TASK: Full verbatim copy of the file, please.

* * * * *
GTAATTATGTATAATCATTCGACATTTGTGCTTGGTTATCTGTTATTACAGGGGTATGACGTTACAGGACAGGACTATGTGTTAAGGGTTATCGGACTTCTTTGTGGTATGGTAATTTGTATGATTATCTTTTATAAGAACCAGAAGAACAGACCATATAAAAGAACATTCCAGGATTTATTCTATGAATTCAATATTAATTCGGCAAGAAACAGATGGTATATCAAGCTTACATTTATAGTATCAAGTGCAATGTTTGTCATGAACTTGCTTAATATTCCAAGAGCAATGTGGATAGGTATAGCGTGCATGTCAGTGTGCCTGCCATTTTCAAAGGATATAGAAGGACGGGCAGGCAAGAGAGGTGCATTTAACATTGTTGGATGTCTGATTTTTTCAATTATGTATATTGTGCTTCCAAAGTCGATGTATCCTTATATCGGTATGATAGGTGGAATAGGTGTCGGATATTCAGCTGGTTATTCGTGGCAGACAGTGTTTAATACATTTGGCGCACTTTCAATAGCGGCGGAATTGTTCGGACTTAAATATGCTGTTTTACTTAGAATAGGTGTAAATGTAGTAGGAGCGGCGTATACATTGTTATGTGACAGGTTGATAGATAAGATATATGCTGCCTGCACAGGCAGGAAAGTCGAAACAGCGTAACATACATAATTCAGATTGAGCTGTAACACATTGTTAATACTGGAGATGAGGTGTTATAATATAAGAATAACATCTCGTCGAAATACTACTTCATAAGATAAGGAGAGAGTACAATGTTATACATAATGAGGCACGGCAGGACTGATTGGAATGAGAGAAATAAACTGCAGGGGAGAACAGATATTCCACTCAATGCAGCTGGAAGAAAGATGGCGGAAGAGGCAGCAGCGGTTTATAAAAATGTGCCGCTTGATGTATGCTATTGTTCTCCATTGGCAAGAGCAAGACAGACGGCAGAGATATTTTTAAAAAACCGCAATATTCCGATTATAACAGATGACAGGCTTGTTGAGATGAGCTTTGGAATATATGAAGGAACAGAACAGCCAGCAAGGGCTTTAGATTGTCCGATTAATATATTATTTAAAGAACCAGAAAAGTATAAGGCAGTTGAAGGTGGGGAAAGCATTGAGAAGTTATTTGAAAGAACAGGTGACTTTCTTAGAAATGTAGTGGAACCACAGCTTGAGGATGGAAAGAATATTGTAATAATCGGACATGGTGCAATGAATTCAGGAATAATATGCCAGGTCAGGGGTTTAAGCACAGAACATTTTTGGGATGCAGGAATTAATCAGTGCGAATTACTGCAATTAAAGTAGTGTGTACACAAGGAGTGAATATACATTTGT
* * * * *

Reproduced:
GTAATTATGTATAATCATTCGACATTTGTGCTTGGTTATCTGTTATTACAGGGGTATGACGTTACAGGACAGGACTATGTGTTAAGGGTTATCGGACTTCTTTGTGGTATGGTAATTTGTATGATTATCTTTTATAAGAACCAGAAGAACAGACCATATAAAAGAACATTCCAGGATTTATTCTATGAATTCAATATTAATTCGGCAAGAAACAGATGGTATATCAAGCTTACATTTATAGTATCAAGTGCAATGTTTGTCATGAACTTGCTTAATATTCCAAGAGCAATGTGGATAGGTATAGCGTGCATGTCAGTGTGCCTGCCATTTTCAAAGGATATAGAAGGACGGGCAGGCAAGAGAGGTGCATTTAACATTGTTGGATGTCTGATTTTTTCAATTATGTATATTGTGCTTCCAAAGTCGATGTATCCTTATATCGGTATGATAGGTGGAATAGGTGTCGGATATTCAGCTGGTTATTCGTGGCAGACAGTGTTTAATACATTTGGCGCACTTTCAATAGCGGCGGAATTGTTCGGACTTAAATATGCTGTTTTACTTAGAATAGGTGTAAATGTAGTAGGAGCGGCGTATACATTGTTATGTGACAGGTTGATAGATAAGATATATGCTGCCTGCACAGGCAGGAAAGTCGAAACAGCGTAACATACATAATTCAGATTGAGCTGTAACACATTGTTAATACTGGAGATGAGGTGTTATAATATAAGAATAACATCTCGTCGAAATACTACTTCATAAGATAAGGAGAGAGTACAATGTTATACATAATGAGGCACGGCAGGACTGATTGGAATGAGAGAAATAAACTGCAGGGGAGAACAGATATTCCACTCAATGCAGCTGGAAGAAAGATGGCGGAAGAGGCAGCAGCGGTTTATAAAAATGTGCCGCTTGATGTATGCTATTGTTCTCCATTGGCAAGAGCAAGACAGACGGCAGAGATATTTTTAAAAAACCGCAATATTCCGATTATAACAGATGACAGGCTTGTTGAGATGAGCTTTGGAATATATGAAGGAACAGAACAGCCAGCAAGGGCTTTAGATTGTCCGATTAATATATTATTTAAAGAACCAGAAAAGTATAAGGCAGTTGAAGGTGGGGAAAGCATTGAGAAGTTATTTGAAAGAACAGGTGACTTTCTTAGAAATGTAGTGGAACCACAGCTTGAGGATGGAAAGAATATTGTAATAATCGGACATGGTGCAATGAATTCAGGAATAATATGCCAGGTCAGGGGTTTAAGCACAGAACATTTTTGGGATGCAGGAATTAATCAGTGCGAATTACTGCAATTAAAGTAGTGTGTACACAAGGAGTGAATATACATTTGT